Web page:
Guth's been rhetorically excessive from the get-go.  Announcing his candidacy for a new open seat two years ago he said he was "against mental heath." Now we can see why. No one took him all that seriously, as everyone figured the seat would go to Stu Iverson. But Iverson didn't run and Guth upset former senator Jim "Back In" Black in the primary (in a GOP primary, always bet on crazy), then beat a credible Democrat easily in the general.

Needless to say, Matt McCoy was not amused, and neither was the Iowa Democratic Party:

“As a legislator and Iowan I am disgusted by Senator Guth's comments.  They are offensive and inaccurate and have no place in the legislature or our state. Unfortunately far too many Republican leaders feel this way and perpetuate these sorts of lies that only serve to discriminate against our gay brothers and sisters.  The Iowa Democratic Party remains committed to full equality for LGBT Iowans. I hope Governor Branstad and other Republican leaders join us as we stand up to the ignorance of individuals like Sen. Guth.”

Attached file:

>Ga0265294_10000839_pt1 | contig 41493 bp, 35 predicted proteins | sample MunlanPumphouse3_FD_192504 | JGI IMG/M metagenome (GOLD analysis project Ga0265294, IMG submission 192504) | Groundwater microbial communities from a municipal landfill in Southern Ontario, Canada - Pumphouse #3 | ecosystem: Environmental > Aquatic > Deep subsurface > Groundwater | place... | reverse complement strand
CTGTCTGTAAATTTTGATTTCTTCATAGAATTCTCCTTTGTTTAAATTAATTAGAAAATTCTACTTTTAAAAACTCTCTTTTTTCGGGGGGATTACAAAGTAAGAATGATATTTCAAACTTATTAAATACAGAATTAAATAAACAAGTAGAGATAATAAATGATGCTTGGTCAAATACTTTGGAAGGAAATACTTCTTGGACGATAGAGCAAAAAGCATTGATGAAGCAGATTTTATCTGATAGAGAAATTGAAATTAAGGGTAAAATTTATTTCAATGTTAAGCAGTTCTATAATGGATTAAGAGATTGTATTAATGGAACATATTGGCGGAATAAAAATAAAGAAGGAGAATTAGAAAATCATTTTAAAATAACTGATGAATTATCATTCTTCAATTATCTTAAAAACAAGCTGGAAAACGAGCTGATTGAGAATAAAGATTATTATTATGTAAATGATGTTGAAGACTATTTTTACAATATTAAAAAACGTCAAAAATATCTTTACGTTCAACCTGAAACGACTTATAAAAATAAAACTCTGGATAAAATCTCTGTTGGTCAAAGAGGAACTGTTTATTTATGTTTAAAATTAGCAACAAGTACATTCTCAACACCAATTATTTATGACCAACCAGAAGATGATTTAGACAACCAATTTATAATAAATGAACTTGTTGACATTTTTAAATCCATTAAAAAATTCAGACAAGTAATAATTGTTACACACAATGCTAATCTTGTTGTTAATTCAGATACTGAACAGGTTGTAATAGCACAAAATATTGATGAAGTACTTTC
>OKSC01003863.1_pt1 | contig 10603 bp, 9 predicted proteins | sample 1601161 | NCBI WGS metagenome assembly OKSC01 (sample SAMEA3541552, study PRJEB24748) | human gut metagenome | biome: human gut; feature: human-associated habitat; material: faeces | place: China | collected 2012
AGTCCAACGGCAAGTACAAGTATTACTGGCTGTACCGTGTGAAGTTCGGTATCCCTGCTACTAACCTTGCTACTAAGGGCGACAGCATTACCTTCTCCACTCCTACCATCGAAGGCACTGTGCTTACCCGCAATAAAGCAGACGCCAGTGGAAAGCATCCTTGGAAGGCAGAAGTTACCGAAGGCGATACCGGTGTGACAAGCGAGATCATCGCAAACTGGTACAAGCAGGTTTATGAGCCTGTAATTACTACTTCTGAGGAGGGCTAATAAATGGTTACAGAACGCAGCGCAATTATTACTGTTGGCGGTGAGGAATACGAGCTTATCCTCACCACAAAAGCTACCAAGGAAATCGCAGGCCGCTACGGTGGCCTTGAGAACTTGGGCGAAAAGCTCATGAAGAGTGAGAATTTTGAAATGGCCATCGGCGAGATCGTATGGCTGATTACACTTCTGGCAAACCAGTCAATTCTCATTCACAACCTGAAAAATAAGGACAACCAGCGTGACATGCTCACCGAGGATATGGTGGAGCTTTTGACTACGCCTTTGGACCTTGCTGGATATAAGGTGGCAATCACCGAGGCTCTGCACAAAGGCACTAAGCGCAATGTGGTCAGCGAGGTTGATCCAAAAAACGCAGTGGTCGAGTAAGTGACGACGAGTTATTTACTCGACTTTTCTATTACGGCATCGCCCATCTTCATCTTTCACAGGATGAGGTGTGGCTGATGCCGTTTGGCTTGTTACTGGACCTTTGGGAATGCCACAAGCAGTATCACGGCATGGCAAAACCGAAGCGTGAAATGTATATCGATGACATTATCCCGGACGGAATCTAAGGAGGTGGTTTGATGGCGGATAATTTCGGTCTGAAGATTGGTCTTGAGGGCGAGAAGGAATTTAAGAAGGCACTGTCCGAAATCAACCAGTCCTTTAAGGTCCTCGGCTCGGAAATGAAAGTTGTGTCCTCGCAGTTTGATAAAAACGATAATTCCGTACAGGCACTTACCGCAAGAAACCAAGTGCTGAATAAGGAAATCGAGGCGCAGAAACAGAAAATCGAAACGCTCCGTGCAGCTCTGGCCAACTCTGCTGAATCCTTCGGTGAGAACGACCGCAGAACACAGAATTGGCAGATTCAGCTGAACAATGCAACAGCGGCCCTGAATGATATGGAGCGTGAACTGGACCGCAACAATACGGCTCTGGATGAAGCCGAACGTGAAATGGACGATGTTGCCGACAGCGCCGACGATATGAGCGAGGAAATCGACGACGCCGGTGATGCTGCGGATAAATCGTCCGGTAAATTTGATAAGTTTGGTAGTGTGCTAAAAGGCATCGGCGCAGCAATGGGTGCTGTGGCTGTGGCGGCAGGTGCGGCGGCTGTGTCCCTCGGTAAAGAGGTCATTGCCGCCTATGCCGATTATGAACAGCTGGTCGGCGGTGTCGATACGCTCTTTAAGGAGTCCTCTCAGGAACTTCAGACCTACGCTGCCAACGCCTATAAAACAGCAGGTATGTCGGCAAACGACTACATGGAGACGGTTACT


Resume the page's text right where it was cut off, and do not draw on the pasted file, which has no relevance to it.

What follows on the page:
At least this gets Kent Sorenson and Steve King off the hook for the moment... but Mark Sanford has bigger problems.

Monday, April 15, 2013

Stop on Red Light - for now

Iowa City's red light camera vote is stalled for now. For NOW. Gregg Hennigan: 
The City Clerk’s Office said not enough eligible people signed a petition that would force the City Council to either adopt an ordinance outlawing red-light and speed cameras and drones or to send the matter to voters to decide. 

The petition needed to be signed by at least 2,500 registered Iowa City voters. Organizers submitted 3,322 signatures April 1, but City Clerk Marian Karr said Monday that only 2,106 were valid... 

“We think we can make up the difference easily,” said Aleksey Gurtovoy of Iowa City.
Iowa City's petition process is unique. All other petitions - to run for office, get a satellite site, demand a recount - require the signer to be an "eligible" elector. That means 18+, citizen, non-felon, resident of appropriate area. Obvious bad signatures like ones with Schaumburg addresses get crossed off, but otherwise a challenge to the petition needs to come from an opponent or other concerned citizen.

But the city home rule charter requires signers under the initiative/referendum process to be "qualified" electors. With election day voter registration in Iowa, it would seem that 18+ means 18+, citizen, non-felon, resident of appropriate area would be enough. But city staff interprets "qualified" as strictly as possible: already registered at current address. And city staff, at taxpayer cost, checks every. single. signature.

And using this strict interpretation city staff tossed roughly 1/3 of the signatures, gathered by a hard working well organized campaign, just months after everyone updated their registration address for a record turnout presidential election. Seems... kinda... a lot.